Judge orders Marion County to offer even more early-voting sites

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Marion County voters will have at least six locations to choose from if they want to cast early votes in this fall’s general election, according to consent decree signed this week by a federal judge.

Under the decree, the Marion County Election Board is expected to establish a minimum of five satellite offices in time for the 2018 general election and for each subsequent general and municipal election. It also calls for a minimum of two satellite offices for future primary elections.

Since 2009, the only place for county residents to cast in-person early votes has been in the Marion County Clerk's Office in the City-County Building.

The election board will have the discretion to choose the locations and operating hours of the offices, according to the decree signed by Judge Sarah Evans Barker of the U.S. District Court in the Southern District of Indiana.

In April, Barker ruled that Marion County needed to establish at least two satellite voting sites for future elections. She raised the number this week after further litigation in the case.

The decision came after government watchdog group Common Cause Indiana and the NAACP sued the local election board for effectively disenfranchising local voters.

“We brought this lawsuit because Marion County voters deserve the same access to early voting as voters in neighboring counties,” said Common Cause Indiana Policy Director Julia Vaughn in a written statement. "This means that early voting will be far more accessible in Marion County, and that is a big win for voters in this community."

Marion County had as many as three satellite offices for early in-person voting in 2008 and 2009, but the board did away with the sites in subsequent elections.

The decree agreed that the board made the decision “despite available funding." It also said the Clerk's Office was unsuitable as the only early-voting location because it offers “little or no free parking” and can take hours to reach by public transportation.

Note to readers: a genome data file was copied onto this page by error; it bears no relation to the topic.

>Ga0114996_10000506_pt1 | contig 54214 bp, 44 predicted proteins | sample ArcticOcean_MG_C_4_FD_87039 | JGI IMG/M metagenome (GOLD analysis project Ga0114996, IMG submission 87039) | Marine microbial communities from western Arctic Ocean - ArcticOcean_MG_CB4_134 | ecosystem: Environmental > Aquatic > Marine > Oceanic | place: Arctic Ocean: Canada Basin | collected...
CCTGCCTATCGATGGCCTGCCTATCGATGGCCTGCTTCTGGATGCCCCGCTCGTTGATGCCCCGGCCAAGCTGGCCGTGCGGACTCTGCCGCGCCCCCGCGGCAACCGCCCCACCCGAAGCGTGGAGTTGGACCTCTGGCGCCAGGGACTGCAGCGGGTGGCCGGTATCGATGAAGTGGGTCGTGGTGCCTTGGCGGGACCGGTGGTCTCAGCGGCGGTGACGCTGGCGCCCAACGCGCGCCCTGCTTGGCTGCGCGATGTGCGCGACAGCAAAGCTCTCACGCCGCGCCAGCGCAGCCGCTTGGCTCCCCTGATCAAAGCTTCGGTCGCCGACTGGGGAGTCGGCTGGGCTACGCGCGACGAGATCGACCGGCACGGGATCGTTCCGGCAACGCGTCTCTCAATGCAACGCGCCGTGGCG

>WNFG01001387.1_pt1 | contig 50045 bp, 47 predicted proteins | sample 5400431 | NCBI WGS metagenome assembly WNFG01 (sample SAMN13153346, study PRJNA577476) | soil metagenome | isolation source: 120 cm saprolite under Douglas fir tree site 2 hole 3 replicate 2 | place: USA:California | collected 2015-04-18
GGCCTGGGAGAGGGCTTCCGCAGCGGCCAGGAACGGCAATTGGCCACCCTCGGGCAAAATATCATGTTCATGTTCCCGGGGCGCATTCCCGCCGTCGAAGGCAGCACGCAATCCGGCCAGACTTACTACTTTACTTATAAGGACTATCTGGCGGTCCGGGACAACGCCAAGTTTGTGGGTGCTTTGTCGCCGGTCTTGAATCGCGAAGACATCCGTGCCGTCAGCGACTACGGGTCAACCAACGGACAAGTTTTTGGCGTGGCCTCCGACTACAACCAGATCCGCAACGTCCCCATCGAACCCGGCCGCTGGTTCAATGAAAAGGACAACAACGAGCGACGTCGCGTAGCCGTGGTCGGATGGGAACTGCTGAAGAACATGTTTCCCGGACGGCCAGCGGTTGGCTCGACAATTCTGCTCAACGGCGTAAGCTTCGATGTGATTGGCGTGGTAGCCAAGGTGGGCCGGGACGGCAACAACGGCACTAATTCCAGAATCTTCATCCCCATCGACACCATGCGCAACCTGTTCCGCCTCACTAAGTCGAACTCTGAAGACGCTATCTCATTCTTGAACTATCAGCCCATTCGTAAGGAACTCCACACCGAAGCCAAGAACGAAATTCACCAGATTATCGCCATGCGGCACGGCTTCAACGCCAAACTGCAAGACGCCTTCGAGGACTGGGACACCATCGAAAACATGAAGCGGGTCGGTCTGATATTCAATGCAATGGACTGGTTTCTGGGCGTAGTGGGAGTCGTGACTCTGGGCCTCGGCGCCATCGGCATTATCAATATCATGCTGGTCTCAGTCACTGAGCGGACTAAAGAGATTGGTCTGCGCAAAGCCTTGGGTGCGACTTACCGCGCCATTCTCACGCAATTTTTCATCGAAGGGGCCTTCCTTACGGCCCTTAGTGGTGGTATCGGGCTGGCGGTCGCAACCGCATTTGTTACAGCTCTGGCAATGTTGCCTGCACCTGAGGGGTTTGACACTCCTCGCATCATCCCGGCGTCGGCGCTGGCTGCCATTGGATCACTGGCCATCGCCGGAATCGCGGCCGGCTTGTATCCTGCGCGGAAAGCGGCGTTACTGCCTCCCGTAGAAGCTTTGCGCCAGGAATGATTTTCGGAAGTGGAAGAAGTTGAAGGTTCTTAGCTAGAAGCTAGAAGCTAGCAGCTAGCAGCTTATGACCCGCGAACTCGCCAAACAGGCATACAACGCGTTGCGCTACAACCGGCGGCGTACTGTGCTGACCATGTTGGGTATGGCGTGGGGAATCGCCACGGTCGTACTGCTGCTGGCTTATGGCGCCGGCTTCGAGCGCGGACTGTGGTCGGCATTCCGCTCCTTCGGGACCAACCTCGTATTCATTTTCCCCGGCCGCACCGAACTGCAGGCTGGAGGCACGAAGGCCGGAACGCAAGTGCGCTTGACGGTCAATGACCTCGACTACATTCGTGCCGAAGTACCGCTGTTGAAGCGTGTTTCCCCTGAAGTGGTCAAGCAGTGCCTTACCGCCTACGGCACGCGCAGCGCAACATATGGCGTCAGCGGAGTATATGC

During the same time that Indianapolis failed to expand early voting options, the practice expanded in surrounding counties, including Hamilton, Hendricks, Boone, Hancock, and Johnson.

Those counties saw an increase in voter turnout from 2008 to 2016, while Marion County had a decrease in voter turnout.

According to the consent decree, an analysis performed by the plaintiffs’ showed that the relative lack of satellite voting locations “disproportionately impacted African-American voters in Marion County, and that this disproportionate burden was, in part, caused by or linked to social and historical conditions that have or currently produce discrimination against African-American voters.”

Chrystal Ratcliffe, president of Indianapolis NAACP branch, said in a statement that “for too long Marion County voters had second class access to early voting and this lack of access had a disproportionate impact on African-American voters.”

"Voter suppression efforts like this have no place in our county and we are proud to have been part of the effort to expand voting access,” Ratcliffe said. "We’ll be working hard in the coming months to ensure that all voters who want to cast an early in-person ballot understand that the City-County Building is no longer the only option available.”

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